Back in March, the former Fed chairman said that we're in trouble because "productivity is dead in the water, and real capital investment is way below average because business people are very uncertain about the future." Greenspan went on to add that entitlement programs are crowding out capital investment, and thus crowding out productivity."
Alan Greenspan is back delivering more warnings about the state of the global economy, hammering home the same key points made back in March.
"We have a global problem of a shortage in productivity growth and it's not only the United States but it's pretty much around the world, and it's being caused by the fact that populations everywhere in the Western world are aging, and we're not committing enough of our resources to fund that. We should be running federal surpluses right now not deficits. This is something we could have anticipated twenty five years ago and in fact we did, but nobody's done anything about it. This is the crisis which has come upon us."
Of course nobody has done anything about it Alan, your prior employer makes it so that precisely zero fiscal accountability needs to take place.
Entitlements are still a hot button issue with Greenspan (as they should be for everyone), saying that if we don't fix this issue we're headed for a disaster. Greenspan wants entitlements (and the America's inability to fund them in any way shape or form) to be the central issue of the presidential debate.
"Entitlements are crowding out savings, and hence capital investment. Capital investment is the critical issue in productivity growth, and productivity growth in turn is the crucial issue in economic growth. We're running to a state of disaster unless we turn this around."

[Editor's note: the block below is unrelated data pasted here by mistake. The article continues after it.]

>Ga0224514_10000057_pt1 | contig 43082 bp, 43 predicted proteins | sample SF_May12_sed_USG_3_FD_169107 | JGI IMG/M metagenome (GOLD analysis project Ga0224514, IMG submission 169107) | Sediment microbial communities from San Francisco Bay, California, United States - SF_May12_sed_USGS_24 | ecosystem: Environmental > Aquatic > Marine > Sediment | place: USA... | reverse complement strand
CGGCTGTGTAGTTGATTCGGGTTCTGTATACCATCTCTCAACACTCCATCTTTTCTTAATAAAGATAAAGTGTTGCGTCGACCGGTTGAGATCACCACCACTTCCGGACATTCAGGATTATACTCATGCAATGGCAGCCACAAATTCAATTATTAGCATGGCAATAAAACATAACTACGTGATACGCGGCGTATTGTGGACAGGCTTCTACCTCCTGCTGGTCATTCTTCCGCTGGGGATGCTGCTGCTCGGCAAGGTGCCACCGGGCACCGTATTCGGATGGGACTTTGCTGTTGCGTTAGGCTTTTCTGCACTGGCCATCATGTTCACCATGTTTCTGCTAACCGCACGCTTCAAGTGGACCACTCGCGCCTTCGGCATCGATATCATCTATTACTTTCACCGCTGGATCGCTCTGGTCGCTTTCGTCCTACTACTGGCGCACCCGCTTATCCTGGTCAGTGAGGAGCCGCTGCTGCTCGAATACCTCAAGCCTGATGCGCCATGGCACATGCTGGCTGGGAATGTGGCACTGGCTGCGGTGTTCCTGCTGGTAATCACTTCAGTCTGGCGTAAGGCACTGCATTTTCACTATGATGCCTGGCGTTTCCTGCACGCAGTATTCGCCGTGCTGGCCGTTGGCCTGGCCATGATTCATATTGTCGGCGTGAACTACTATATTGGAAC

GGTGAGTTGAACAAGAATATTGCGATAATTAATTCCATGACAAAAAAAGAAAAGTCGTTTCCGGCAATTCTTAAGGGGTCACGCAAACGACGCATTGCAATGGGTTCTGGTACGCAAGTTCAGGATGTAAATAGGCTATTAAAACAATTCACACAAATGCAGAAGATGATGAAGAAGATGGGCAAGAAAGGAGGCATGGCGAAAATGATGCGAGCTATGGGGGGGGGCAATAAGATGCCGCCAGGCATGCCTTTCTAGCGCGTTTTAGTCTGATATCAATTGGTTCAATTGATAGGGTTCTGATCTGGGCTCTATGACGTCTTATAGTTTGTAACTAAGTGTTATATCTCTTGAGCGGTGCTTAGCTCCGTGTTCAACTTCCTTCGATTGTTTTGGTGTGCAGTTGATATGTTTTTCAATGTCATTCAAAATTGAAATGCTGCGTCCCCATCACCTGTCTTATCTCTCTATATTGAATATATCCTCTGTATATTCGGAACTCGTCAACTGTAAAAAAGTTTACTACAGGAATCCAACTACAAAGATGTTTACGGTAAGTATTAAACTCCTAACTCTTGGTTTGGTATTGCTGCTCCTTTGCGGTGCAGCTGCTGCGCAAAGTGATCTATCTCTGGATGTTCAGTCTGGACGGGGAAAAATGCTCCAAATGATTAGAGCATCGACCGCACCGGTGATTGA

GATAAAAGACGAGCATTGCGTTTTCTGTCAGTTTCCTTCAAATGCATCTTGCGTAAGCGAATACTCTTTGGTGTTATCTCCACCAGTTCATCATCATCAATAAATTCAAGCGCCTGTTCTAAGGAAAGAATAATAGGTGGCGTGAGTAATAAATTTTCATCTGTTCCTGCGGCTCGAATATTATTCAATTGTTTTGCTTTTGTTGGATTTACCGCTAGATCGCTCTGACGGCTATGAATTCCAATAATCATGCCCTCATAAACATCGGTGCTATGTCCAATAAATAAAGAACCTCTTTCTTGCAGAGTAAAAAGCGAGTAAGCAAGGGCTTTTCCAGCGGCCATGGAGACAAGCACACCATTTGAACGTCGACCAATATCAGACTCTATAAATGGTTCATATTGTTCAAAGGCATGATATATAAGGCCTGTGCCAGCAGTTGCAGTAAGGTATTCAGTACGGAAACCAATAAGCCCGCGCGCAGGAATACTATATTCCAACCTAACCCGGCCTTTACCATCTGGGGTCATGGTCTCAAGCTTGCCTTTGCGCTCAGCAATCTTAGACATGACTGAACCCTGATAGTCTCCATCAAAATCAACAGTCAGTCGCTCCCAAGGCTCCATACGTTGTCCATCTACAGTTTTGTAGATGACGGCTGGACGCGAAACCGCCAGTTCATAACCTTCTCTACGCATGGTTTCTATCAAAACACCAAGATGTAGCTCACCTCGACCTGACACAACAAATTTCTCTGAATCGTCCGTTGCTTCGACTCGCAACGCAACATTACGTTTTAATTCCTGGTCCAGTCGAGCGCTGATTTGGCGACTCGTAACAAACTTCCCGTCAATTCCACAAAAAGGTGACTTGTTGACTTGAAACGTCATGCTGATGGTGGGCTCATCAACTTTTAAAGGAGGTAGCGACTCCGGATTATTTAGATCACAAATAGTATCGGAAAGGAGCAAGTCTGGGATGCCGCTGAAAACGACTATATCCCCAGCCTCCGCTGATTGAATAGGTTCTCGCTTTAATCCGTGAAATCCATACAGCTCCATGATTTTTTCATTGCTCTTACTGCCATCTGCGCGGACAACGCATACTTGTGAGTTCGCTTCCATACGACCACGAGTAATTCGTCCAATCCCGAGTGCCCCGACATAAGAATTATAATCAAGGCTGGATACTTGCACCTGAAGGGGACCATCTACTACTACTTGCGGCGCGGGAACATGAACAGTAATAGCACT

"This should be the central issue of the presidential debate. Unless and until we can rein in entitlements, which have been rising at a nine percent annual rate in the United States and comparable levels throughout the world, we are going to find that productivity is going to maintain a very low rate of increase"
Greenspan also doesn't really view recession as the biggest problem right now, he is concerned (rightfully so) about the longer term problem of low economic growth and soaring entitlement growth.
"I don't think that's our problem. Our problem is not recession which is a short-term economic problem, I think youhave a very profound long-term problem of economic growth at the time when in the Western world there is a very large migration from being a worker to being a recipient of social benefits"
As we said last time, Greenspan spoke some truthiness for once, if only he hadn't gotten us into this mess in the first place.